Safari African Restaurant
Safari African Restaurant
51 Oak St., Portland, (207) 879-2805.
Open daily for breakfast, lunch, and dinner.
Credit cards accepted.
About three months after I reviewed the Red Sea Room, the Somali restaurant in Lewiston, my email inbox began to fill with hate mail from an anti-immigrant campaign called the Emigration Party of America. At their Web site, www.sendemback.org, you can read all sorts of fun accusations aimed at immigrants (they say they’re only targeting illegals, you judge for yourself), suggesting that they are primarily responsible for problems ranging from increased highway traffic to general overpopulation.
It seems that some misguided, Connecticut-based member of that organization had been combing the Internet for mentions of Somalis in the news, and had happened across my column suggesting that folks try out African food just to get a taste of something they might never get a chance to experience otherwise. I then began to receive personal letters, and updates (some from their esteemed Maine-based members . . . ahem) on how I was pretty much a part of a very big problem. "You’re a Jew, aren’t you?" one man wrote, "Happy Passover, you pathological kike."
Their primary worry? According to their Web site, it’s "A sickly green environment with oceans black."
Here’s hoping they read this one, too.
While the folks out there in Nevada were trying to curb the pressing problem of our terrifying future with a "green environment," I made my way to Portland’s newest African restaurant, the Somali-owned and East African–themed Safari African Restaurant. I had a bit of a rough experience with the Red Sea Room, which was in a state of disarray, and I was interested in experiencing what I hadn’t quite before.
Safari African has chosen to occupy the spaced formerly filled by the Sudanese restaurant Ezo, physically and culturally, and they will be hard-pressed to match the popularity of the former. After opening, Ezo immediately became a spot for MECA students faculty and residents alike due to a simplified menu and owner Florence Olebe’s accent on cultural acceptance through the unifying medium of food.
Safari African has made some slight changes, and they’re not all for the better. Framed pictures have been removed in favor of animal sculptures and woodcarvings, like the jade elephants in Thai-American restaurants. The earth tones, oranges and reds, of the walls and ceilings have been replaced by mauve and purple. It’s altogether a little more haggard-looking.
The hospitality of the staff, however, has not flagged one bit. I was greeted for lunch the other day with a happy "You are the only one in here! Sit everywhere!" and offered a free banana after my meal. When trying to decide between the Vegetable Sambusa and the Beef Sambusa, the cook offered his opinion from the corner: "Beef! The vegetable today is . . . ehhhhhhh . . ." They even joshed my dining partner, friend Olan (wife Jackie was away for the evening), for being late: "And here is your tea," our server exhaled while placing the cloyingly sweet beverage down, as if he too had been holding his breath for the past 15 minutes.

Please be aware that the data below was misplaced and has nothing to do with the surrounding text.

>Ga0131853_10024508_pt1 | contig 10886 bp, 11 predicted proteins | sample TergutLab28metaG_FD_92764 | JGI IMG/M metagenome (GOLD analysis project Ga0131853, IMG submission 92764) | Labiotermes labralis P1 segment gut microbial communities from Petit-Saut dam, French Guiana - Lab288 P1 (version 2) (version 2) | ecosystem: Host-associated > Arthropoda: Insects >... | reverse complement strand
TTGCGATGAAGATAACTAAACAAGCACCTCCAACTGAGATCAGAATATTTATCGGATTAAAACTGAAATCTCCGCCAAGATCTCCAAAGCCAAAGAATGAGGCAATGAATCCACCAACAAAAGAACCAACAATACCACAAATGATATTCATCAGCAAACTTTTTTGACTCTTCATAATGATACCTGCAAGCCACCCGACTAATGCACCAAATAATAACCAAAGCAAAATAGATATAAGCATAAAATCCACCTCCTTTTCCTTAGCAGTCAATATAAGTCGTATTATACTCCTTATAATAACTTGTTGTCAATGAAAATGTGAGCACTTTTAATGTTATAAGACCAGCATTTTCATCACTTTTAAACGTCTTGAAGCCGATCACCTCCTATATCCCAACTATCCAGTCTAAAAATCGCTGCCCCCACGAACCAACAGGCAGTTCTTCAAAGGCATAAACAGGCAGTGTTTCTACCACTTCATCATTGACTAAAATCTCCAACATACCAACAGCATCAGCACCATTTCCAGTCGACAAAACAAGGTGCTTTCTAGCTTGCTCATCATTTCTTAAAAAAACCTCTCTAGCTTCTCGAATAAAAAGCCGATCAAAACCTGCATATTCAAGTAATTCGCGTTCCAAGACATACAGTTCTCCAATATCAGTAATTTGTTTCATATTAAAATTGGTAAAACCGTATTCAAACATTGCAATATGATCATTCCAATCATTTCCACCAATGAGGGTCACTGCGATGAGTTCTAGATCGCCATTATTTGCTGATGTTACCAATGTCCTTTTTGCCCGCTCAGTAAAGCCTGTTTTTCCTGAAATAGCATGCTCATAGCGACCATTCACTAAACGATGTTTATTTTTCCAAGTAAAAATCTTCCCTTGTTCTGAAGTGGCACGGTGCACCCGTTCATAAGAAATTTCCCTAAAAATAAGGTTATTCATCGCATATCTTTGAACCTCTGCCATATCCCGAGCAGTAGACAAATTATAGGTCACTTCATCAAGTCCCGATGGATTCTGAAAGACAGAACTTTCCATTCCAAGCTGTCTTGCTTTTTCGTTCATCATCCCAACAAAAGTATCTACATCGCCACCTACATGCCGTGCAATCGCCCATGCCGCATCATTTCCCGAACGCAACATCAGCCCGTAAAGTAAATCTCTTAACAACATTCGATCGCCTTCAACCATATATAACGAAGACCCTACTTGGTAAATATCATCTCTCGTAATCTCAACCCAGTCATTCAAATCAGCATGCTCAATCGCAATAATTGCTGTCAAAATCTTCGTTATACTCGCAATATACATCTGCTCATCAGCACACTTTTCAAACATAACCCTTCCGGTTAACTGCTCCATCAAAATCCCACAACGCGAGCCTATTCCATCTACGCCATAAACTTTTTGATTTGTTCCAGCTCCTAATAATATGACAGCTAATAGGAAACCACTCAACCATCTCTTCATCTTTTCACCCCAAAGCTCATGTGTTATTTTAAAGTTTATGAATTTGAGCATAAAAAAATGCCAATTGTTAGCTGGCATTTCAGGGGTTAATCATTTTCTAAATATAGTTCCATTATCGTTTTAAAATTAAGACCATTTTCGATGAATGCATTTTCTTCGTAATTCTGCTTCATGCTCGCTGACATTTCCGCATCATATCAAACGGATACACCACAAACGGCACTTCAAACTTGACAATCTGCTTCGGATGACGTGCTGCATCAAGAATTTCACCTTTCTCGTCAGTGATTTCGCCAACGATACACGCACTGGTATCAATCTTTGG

We ate Sambusa, deep-fried pockets of beef and onion flavored with cumin and cardamom. They’re a Somali specialty, as are the Bajiyo, boiled, drained, and deep-fried mung beans served with a spicy dipping sauce. Just to the southeast of Somalia lies Kenya and Safari African also features its national dish of Ugali, a cornmeal porridge made by boiling cornmeal in water, allowing it to set, and cutting it into pieces to be laid under cooked vegetables or stew. Westerners will recognize it as firm polenta.
I had my Ugali served under Beef Sugaar, a thick, cinnamon- and cardamom-spiced stew — my apologies if I can’t get a hold on all the flavors, as many African spice mixes contain as many as 27 ingredients. All I can tell you is that on the range in the kitchen sat these items: basil, cinnamon, tomato sauce, soy sauce, lemon juice, beef broth, and plastic jars of powdered spices. This represents not only the complex flavors of the meal, but also the culinary diversity of a country that has been a center of trade and foreign occupation since the seventh century. The Sugaar, in the end, was piping hot and intriguing, but the sauce covered any flavor of the vegetables and beef.
The vegetarian special was a plate of varied vegetables cooked in tomato sauce and spices, and had little more to offer than a lack of meat and a little heat. We enjoyed both dishes a bit more when we folded them into a piece of Chapati, Indian flatbread, as we did with the Halib Ari, braised goat meat. Goat meat, for all of you who might seem averse to the idea, tastes basically like lamb, and is no stranger to eat than any other form of meat we dine on (one of my detractors in Nevada taunted that perhaps I’ll develop a taste for this dish. Actually, it’s rather tasty, thank you). And if you’ve ever seen a pig in its pen at a farm, than you’ll think goats are positively sparkling, comparatively speaking.
But the menu should know when to stop, taking a cue from Ezo’s list of six well prepared items; don’t try and please all of your diners all of the time because those Mainers that wander in probably want an authentic experience. They want to feel lost in a foreign place. There’s no way they’re going to get the Lasagna, or enjoy the iceberg lettuce with ranch dressing presented as salad. It is only when Safari African sticks to the food of Africa that it borders on successful.
Andy King can be reached at firstname.lastname@example.org